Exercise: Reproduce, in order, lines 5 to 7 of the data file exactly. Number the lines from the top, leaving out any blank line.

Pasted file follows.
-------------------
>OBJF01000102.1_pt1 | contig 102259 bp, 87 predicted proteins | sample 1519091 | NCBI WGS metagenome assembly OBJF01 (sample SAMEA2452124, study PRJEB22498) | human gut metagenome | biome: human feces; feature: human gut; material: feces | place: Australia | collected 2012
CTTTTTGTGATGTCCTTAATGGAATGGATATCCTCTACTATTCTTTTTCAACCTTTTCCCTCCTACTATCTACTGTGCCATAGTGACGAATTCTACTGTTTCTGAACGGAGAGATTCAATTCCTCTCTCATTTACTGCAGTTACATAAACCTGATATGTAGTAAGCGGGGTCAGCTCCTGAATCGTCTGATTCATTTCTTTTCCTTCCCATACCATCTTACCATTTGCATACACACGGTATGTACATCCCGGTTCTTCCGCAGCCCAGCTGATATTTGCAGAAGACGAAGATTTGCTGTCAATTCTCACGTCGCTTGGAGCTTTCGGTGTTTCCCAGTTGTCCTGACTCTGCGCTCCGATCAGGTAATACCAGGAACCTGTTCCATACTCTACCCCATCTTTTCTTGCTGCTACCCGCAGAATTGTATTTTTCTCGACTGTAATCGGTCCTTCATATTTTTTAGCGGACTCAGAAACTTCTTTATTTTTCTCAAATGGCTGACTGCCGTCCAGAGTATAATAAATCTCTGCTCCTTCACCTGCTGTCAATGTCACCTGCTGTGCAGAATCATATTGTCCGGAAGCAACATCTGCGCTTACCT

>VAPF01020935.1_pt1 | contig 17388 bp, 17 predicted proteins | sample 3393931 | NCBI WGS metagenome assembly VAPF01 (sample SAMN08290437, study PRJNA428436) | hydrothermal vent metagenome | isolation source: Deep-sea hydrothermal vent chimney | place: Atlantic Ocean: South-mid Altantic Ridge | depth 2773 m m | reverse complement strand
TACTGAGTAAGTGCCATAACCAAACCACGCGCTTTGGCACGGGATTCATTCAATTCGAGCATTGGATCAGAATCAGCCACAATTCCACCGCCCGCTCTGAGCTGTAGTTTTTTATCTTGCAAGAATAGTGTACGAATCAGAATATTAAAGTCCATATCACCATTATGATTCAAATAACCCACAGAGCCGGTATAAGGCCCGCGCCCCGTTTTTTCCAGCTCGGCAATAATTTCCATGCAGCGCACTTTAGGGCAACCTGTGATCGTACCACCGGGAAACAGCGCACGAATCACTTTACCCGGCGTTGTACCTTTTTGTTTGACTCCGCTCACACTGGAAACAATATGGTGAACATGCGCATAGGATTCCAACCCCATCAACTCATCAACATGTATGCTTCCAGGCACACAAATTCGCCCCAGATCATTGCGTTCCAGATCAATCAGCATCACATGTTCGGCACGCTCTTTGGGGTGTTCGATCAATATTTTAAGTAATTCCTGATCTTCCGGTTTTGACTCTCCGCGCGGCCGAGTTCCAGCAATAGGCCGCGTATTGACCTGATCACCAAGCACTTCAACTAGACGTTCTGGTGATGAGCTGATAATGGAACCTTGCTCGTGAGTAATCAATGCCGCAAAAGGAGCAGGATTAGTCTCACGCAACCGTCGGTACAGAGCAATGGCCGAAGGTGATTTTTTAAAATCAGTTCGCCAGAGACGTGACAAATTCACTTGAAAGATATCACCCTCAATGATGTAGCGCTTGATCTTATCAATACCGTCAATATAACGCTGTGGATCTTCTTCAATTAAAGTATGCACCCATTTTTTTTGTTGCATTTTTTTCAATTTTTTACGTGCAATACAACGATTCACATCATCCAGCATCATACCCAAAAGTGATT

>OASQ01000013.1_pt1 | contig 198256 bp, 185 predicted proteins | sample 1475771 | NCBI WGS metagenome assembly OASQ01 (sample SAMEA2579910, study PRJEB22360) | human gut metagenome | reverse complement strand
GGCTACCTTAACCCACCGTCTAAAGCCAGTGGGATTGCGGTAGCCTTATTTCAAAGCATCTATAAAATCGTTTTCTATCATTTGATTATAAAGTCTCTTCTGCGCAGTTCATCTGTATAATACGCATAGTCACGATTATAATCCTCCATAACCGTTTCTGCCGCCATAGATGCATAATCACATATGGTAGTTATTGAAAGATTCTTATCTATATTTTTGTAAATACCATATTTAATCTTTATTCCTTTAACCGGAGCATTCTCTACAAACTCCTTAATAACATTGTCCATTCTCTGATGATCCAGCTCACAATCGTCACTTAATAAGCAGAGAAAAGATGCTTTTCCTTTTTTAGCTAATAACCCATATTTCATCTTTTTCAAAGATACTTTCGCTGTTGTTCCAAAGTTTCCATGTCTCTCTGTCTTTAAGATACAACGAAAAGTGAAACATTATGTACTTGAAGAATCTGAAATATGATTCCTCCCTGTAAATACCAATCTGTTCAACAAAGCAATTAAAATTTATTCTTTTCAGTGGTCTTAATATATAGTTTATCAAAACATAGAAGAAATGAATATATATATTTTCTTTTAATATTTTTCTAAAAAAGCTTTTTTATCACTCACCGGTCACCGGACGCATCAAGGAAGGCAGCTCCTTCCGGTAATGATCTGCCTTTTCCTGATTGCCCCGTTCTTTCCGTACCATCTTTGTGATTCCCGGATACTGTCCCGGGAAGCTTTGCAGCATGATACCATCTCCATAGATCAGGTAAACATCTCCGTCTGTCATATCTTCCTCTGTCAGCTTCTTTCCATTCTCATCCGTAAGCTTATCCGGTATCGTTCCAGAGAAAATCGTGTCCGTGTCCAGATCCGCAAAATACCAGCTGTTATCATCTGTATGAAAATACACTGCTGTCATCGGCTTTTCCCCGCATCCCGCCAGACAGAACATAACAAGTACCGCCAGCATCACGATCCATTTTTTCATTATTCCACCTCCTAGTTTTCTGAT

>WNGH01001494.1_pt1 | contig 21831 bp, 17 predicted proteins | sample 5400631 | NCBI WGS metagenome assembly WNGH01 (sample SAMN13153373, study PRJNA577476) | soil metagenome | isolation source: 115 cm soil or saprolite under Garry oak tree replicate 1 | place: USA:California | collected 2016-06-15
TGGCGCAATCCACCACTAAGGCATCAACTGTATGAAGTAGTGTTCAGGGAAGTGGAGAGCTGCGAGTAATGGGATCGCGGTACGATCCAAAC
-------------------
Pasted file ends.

>OASQ01000013.1_pt1 | contig 198256 bp, 185 predicted proteins | sample 1475771 | NCBI WGS metagenome assembly OASQ01 (sample SAMEA2579910, study PRJEB22360) | human gut metagenome | reverse complement strand
GGCTACCTTAACCCACCGTCTAAAGCCAGTGGGATTGCGGTAGCCTTATTTCAAAGCATCTATAAAATCGTTTTCTATCATTTGATTATAAAGTCTCTTCTGCGCAGTTCATCTGTATAATACGCATAGTCACGATTATAATCCTCCATAACCGTTTCTGCCGCCATAGATGCATAATCACATATGGTAGTTATTGAAAGATTCTTATCTATATTTTTGTAAATACCATATTTAATCTTTATTCCTTTAACCGGAGCATTCTCTACAAACTCCTTAATAACATTGTCCATTCTCTGATGATCCAGCTCACAATCGTCACTTAATAAGCAGAGAAAAGATGCTTTTCCTTTTTTAGCTAATAACCCATATTTCATCTTTTTCAAAGATACTTTCGCTGTTGTTCCAAAGTTTCCATGTCTCTCTGTCTTTAAGATACAACGAAAAGTGAAACATTATGTACTTGAAGAATCTGAAATATGATTCCTCCCTGTAAATACCAATCTGTTCAACAAAGCAATTAAAATTTATTCTTTTCAGTGGTCTTAATATATAGTTTATCAAAACATAGAAGAAATGAATATATATATTTTCTTTTAATATTTTTCTAAAAAAGCTTTTTTATCACTCACCGGTCACCGGACGCATCAAGGAAGGCAGCTCCTTCCGGTAATGATCTGCCTTTTCCTGATTGCCCCGTTCTTTCCGTACCATCTTTGTGATTCCCGGATACTGTCCCGGGAAGCTTTGCAGCATGATACCATCTCCATAGATCAGGTAAACATCTCCGTCTGTCATATCTTCCTCTGTCAGCTTCTTTCCATTCTCATCCGTAAGCTTATCCGGTATCGTTCCAGAGAAAATCGTGTCCGTGTCCAGATCCGCAAAATACCAGCTGTTATCATCTGTATGAAAATACACTGCTGTCATCGGCTTTTCCCCGCATCCCGCCAGACAGAACATAACAAGTACCGCCAGCATCACGATCCATTTTTTCATTATTCCACCTCCTAGTTTTCTGAT

>WNGH01001494.1_pt1 | contig 21831 bp, 17 predicted proteins | sample 5400631 | NCBI WGS metagenome assembly WNGH01 (sample SAMN13153373, study PRJNA577476) | soil metagenome | isolation source: 115 cm soil or saprolite under Garry oak tree replicate 1 | place: USA:California | collected 2016-06-15